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The smell of success

What’s your favourite part about the movie theatre experience?  Some, no doubt, would argue it’s the popcorn.   It’s not difficult to see why as it’s certainly hard to ignore.  From the moment you step out of your car you can already smell it, its buttery popcorn-y goodness encircling your nostrils.  Suddenly, even the fullest of stomachs can make room.

But did you know that what you really smell is payday for the theatre?  The theatre industry is dependent on concession sales for its profits and uses every method at its disposal to persuade you to buy more food.  To boot, that popcorn smell is really diacetyl, the artificial butter chemical favoured for its anti-spoilage properties, but perhaps more valuable for its potent smell.  This chemically enhanced popcorn smells even better than the real thing.  The result?  People open their wallets and their mouths.

Sure, good smelling food leading to more sales is not a giant leap.  But did you know even non-food retailers are using scents to sell everyday products?   This marketing technique is known as environmental fragrancing; businesses use smells to elicit emotions that encourage shoppers to spend more dough.

In the cracked.com article “6 ways your sense of smell is secretly controlling your mind”, the science behind the strategy is explained.  Smells are interpreted by the limbic system, one of the oldest portions of the brain.  This system subconsciously associates smells with emotions, without the interference of higher brain functions like logic and reasoning.  These associations are both powerful, and long-lasting.  It’s why we experience sudden flashbacks when encountering a stranger wearing the same brand of perfume or cologne as an ex-lover.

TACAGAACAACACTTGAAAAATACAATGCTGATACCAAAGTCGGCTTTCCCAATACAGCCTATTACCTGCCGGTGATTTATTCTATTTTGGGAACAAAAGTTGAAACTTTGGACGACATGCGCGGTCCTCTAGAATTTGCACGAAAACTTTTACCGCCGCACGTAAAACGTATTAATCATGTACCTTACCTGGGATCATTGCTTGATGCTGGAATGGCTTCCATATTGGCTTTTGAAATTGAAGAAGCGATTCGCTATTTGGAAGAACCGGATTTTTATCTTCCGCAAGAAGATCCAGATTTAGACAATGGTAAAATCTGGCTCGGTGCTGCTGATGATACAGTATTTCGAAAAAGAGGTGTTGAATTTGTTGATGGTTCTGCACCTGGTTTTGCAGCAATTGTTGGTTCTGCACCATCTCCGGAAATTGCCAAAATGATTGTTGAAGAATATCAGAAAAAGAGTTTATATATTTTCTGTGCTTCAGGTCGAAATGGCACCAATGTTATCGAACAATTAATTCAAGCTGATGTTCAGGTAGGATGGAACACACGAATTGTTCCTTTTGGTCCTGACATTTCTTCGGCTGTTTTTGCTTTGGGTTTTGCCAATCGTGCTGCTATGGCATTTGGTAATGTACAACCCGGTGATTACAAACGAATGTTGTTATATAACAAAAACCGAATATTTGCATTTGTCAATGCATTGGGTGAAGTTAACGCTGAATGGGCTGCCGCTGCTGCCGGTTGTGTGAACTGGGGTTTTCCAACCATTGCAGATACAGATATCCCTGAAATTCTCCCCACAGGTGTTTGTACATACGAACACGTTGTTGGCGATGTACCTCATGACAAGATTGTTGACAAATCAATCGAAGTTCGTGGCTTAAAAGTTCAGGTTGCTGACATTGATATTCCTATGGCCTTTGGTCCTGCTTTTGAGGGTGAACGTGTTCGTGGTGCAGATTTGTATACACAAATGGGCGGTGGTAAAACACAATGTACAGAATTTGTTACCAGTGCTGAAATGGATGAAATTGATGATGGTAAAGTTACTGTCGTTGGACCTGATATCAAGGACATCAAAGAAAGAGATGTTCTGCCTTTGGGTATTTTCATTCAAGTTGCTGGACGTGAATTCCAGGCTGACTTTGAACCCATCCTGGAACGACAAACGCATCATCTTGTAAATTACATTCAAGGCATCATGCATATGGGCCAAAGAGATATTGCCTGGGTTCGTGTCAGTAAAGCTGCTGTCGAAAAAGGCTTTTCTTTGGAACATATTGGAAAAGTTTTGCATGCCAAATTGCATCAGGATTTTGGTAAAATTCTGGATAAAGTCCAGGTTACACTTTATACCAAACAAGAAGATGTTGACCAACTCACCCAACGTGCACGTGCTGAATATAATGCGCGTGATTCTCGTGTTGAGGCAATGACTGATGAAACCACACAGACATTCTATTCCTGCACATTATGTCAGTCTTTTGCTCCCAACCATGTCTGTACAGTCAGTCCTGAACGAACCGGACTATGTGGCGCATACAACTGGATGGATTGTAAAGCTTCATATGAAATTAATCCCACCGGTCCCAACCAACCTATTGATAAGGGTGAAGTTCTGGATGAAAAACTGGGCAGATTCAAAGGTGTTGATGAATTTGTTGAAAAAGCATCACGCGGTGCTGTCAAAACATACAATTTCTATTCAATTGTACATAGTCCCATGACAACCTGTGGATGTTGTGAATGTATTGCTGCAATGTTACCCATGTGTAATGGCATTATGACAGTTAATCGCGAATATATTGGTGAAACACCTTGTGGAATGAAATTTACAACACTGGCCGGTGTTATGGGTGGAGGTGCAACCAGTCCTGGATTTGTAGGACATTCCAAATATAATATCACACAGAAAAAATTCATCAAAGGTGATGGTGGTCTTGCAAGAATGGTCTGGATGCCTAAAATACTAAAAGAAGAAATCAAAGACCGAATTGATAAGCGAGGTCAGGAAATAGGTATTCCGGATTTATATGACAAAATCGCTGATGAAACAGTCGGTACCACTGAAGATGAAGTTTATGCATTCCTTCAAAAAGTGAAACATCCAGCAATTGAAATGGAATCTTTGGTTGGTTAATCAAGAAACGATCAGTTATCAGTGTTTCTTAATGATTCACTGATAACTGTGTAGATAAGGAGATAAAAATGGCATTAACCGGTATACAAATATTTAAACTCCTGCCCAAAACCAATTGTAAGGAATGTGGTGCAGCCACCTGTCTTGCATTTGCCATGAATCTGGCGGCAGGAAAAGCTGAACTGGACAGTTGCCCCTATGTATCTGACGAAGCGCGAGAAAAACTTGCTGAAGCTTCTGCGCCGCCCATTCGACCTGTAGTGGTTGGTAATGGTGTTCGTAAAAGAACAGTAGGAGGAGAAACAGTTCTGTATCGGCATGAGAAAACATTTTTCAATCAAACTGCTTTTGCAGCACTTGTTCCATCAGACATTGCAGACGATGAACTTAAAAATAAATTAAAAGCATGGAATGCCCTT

This strategy not only places shoppers in “the right frame of mind”, it actually makes them spend more too.  The cracked.com article recounts one study that showed “sales of men’s and women’s clothing nearly doubled when ‘masculine’ and ‘feminine’ scents were used nearby, an effect that disappeared when the smells were reversed”.   It’s the same reason that car manufacturers infuse cars with “new car smell”.  It’s why grocery stores place high-priced items around fresh bread and coffee, and flowers are placed right at the entrance.  And it’s why home sellers will bake fresh bread and cookies before their open house.  Scents make us impulsive, which invariably leads to more sales.

The next time you’re out shopping, take note of what you smell.  It could really be the scent of cold hard cash.

 

Do you use scent-based marketing strategies?  As a consumer, have you noticed this strategy while shopping?

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